"What's the Use of Crying?" featured image. Detail from original sheet music.

“What’s the Use of Crying?” (1927)

“What’s the Use of Crying?” Lyrics by Verdi Kendel, music by Louis Forbstein (1926). Recorded by Elsie Carlisle, accompanied by violin and piano (the latter played by Arthur Young), on August 22, 1927. HMV B2579 mx. Bb11403-2.

Elsie Carlisle - "What's the Use of Crying?" (1927)

“What’s the Use of Crying?” – Elsie Carlisle

This song’s lyricist is comparatively obscure; its composer, Louis Forbstein, would later change his surname to Forbes and gain some amount of fame as musical director for David O. Selznick films (including “Gone with the Wind”). “What’s the Use of Crying?” is a song of unrequited love that begins in a rather moody register but quickly becomes more upbeat as the tempo is twice ratcheted up and the singer professes to have acquired a spirit of resignation in the face of her troubles, asking, “What’s the use of crying just for someone like you?”

Elsie Carlisle’s is the only British recording of this song that I have discovered. It was in vogue in America in late 1926-early 1927, with versions by Lee Sims, Charley Straight’s Orchestra, Ted Weems, Bessie Coldiron (as “The Sunflower Girl”), Greta Woodson, Gypsy & Marta (unissued), Peggy English (as Jane Gray), Bob Haring’s Dixie Music Makers, Harry Raderman (Arthur Hall, vocalist), and Willard Robison (accompanying himself on the piano).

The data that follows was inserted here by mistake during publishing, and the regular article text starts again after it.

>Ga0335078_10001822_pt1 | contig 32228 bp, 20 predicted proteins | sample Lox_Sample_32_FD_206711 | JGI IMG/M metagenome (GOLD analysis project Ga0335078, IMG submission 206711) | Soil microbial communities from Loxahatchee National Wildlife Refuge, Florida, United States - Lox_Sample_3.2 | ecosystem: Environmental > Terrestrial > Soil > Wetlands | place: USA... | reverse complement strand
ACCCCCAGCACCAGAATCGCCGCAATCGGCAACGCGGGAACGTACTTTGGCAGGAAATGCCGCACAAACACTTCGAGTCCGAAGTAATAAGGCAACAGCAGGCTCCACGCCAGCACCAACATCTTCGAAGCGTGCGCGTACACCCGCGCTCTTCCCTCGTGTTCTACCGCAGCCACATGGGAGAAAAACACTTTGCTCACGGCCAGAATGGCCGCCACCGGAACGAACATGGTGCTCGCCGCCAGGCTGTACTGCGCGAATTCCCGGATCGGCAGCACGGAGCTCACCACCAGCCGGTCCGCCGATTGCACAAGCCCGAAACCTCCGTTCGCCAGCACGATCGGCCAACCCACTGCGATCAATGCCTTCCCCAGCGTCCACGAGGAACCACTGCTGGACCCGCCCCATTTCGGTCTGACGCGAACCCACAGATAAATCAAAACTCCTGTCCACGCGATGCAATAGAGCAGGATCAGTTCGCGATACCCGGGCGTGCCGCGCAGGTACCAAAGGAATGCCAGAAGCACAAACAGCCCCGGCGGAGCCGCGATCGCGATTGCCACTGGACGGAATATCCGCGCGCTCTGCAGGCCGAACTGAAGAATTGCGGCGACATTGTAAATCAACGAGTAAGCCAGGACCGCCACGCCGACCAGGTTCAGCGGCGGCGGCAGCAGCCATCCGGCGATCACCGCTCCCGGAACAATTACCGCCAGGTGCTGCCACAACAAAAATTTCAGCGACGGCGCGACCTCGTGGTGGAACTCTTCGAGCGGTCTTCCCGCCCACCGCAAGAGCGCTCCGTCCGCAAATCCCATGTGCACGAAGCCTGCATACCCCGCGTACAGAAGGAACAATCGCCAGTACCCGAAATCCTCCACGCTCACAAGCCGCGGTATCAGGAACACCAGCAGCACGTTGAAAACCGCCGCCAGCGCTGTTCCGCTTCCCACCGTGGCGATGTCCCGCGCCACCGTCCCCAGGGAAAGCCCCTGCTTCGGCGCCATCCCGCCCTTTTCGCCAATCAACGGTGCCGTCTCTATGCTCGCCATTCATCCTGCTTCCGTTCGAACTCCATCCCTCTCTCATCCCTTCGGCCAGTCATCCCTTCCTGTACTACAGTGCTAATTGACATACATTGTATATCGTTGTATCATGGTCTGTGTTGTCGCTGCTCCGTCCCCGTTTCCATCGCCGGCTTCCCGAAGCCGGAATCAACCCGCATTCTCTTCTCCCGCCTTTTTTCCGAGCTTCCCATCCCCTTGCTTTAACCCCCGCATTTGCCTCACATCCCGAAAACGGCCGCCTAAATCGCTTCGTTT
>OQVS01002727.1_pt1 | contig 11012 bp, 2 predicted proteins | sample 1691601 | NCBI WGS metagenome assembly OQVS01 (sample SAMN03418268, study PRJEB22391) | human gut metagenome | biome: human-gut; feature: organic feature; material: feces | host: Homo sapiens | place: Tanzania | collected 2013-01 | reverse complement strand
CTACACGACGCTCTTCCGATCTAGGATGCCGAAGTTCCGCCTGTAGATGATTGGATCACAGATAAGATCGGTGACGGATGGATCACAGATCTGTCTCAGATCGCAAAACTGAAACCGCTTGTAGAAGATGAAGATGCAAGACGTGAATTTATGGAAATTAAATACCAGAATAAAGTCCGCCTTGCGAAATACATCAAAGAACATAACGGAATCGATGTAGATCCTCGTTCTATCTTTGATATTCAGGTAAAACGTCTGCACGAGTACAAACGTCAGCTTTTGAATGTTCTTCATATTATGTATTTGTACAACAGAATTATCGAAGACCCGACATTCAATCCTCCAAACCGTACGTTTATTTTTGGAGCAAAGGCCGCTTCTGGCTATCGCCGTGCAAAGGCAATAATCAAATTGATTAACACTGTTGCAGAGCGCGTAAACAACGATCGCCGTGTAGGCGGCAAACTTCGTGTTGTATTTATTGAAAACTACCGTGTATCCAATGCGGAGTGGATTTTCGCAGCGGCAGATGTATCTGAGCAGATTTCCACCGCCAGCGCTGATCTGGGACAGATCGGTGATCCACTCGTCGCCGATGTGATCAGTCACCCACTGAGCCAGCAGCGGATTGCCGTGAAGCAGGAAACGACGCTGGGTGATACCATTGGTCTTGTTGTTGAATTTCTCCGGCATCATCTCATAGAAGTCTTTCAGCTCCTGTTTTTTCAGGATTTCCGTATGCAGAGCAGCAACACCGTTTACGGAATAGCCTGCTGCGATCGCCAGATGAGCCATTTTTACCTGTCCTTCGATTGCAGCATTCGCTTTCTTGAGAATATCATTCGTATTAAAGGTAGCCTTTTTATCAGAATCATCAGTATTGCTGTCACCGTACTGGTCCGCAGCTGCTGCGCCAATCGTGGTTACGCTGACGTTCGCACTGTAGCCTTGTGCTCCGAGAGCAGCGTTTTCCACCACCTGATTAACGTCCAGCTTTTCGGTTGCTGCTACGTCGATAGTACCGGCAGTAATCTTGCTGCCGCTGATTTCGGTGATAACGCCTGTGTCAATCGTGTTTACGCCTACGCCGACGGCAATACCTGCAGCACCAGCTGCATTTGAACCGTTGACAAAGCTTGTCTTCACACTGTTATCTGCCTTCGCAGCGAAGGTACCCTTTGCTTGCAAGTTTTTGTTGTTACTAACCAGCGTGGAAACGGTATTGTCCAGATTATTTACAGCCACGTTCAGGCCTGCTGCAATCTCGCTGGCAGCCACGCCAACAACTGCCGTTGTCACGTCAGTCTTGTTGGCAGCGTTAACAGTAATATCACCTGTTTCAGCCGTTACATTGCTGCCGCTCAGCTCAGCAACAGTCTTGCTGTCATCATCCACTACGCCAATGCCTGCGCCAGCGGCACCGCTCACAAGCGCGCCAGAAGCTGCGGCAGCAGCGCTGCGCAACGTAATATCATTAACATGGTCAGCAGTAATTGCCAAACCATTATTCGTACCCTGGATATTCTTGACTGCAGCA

"What's the Use of Crying" sheet music
“What’s the Use of Crying” sheet music

3 thoughts on ““What’s the Use of Crying?” (1927)”

  1. Further to my comments on “He’s the Last Word” – the violinist here does sound like Hugo Rignold. Even more certain now that Eric Siday rather than Rignold plays on “He’s the Last Word”. So I think you are correct in the guess about the Melody Maker reviewer of both recordings not realising that they came from different recording sessions with different musicians accompanying Elsie. This sounds very much like Hugo Rignold on violin and Arthur Young on piano, where as on “He’s the Last Word” it is almost certainly Eric Siday on violin with Carroll Gibbons on piano (too many similarities in the pianistic ideas that were common in some of his other piano solos with the Savoy Orpheans at that time to be anyone else).

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"The Idol of the Radio." British dance band singer of the 1920s, 1930s, and 1940s.